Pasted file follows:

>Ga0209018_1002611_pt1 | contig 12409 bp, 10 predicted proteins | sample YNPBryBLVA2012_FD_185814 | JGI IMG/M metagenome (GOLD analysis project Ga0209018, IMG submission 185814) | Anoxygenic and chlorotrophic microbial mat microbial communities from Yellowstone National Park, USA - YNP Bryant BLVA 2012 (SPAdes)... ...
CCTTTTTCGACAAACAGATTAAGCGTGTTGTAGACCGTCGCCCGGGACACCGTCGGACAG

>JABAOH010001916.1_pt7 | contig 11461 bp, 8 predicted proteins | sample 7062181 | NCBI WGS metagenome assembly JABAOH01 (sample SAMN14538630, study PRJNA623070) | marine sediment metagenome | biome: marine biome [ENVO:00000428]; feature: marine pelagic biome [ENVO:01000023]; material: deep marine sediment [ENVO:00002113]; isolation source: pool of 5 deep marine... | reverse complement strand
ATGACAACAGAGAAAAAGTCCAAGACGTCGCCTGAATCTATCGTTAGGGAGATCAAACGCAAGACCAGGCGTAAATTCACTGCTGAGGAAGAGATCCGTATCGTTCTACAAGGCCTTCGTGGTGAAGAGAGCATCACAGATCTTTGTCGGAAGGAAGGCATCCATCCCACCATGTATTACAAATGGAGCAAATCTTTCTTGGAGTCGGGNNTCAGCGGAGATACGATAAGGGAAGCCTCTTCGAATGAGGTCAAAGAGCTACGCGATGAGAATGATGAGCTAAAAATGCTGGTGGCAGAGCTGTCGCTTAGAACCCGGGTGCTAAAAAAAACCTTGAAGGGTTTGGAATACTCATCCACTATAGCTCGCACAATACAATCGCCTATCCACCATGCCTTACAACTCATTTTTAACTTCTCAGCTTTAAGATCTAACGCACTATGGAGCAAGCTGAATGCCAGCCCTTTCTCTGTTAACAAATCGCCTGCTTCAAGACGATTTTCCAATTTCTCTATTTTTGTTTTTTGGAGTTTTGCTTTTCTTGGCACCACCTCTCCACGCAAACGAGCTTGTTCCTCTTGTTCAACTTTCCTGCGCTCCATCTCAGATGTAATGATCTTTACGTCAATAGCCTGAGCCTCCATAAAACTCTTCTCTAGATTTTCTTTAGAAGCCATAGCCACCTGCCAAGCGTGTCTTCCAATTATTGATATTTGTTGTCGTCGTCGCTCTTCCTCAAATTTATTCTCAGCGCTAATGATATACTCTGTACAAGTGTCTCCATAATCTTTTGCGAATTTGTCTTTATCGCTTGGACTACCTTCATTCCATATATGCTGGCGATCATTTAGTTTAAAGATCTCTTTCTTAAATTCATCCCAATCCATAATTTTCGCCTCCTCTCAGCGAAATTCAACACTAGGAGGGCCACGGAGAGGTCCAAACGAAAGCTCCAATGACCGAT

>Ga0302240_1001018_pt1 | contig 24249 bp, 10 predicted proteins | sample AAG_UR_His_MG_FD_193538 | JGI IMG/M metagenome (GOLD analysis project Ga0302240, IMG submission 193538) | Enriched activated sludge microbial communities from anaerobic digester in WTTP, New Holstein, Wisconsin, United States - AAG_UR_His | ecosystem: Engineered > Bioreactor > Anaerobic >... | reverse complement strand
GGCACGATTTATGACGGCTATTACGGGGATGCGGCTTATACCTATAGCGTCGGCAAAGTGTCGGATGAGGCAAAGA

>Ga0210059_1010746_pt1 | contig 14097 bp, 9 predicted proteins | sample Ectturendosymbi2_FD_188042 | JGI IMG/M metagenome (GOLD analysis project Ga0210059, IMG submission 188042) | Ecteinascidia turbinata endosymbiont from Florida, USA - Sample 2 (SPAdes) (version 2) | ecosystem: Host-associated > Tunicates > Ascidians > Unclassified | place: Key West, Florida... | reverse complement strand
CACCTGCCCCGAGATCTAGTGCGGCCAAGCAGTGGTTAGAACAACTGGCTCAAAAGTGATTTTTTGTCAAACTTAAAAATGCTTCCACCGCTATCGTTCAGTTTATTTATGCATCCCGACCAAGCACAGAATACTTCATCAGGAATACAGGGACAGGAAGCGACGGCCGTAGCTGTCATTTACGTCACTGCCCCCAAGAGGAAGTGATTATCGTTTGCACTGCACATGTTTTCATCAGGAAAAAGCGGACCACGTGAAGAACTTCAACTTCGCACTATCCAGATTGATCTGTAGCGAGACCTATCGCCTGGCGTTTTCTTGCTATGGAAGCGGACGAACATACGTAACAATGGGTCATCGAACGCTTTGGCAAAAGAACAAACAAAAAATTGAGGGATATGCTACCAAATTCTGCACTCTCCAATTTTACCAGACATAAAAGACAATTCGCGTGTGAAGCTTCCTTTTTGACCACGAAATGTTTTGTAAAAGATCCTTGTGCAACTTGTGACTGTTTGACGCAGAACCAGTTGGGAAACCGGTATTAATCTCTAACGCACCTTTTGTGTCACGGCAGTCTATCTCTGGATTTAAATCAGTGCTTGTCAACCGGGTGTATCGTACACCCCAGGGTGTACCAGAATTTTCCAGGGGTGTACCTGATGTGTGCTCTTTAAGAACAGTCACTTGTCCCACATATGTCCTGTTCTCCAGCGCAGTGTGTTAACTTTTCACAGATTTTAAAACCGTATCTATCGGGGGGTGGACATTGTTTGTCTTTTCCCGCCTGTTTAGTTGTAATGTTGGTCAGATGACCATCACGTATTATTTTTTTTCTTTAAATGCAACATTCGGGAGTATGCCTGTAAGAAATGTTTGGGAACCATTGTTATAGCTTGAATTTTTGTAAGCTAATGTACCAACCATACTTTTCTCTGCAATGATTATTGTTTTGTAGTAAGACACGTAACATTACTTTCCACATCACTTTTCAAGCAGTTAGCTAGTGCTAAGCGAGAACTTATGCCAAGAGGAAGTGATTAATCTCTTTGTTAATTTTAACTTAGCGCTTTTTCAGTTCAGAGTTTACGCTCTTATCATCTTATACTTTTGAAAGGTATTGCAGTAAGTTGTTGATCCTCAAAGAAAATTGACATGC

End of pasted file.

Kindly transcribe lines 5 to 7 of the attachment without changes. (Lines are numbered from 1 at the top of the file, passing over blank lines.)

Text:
>Ga0302240_1001018_pt1 | contig 24249 bp, 10 predicted proteins | sample AAG_UR_His_MG_FD_193538 | JGI IMG/M metagenome (GOLD analysis project Ga0302240, IMG submission 193538) | Enriched activated sludge microbial communities from anaerobic digester in WTTP, New Holstein, Wisconsin, United States - AAG_UR_His | ecosystem: Engineered > Bioreactor > Anaerobic >... | reverse complement strand
GGCACGATTTATGACGGCTATTACGGGGATGCGGCTTATACCTATAGCGTCGGCAAAGTGTCGGATGAGGCAAAGA

>Ga0210059_1010746_pt1 | contig 14097 bp, 9 predicted proteins | sample Ectturendosymbi2_FD_188042 | JGI IMG/M metagenome (GOLD analysis project Ga0210059, IMG submission 188042) | Ecteinascidia turbinata endosymbiont from Florida, USA - Sample 2 (SPAdes) (version 2) | ecosystem: Host-associated > Tunicates > Ascidians > Unclassified | place: Key West, Florida... | reverse complement strand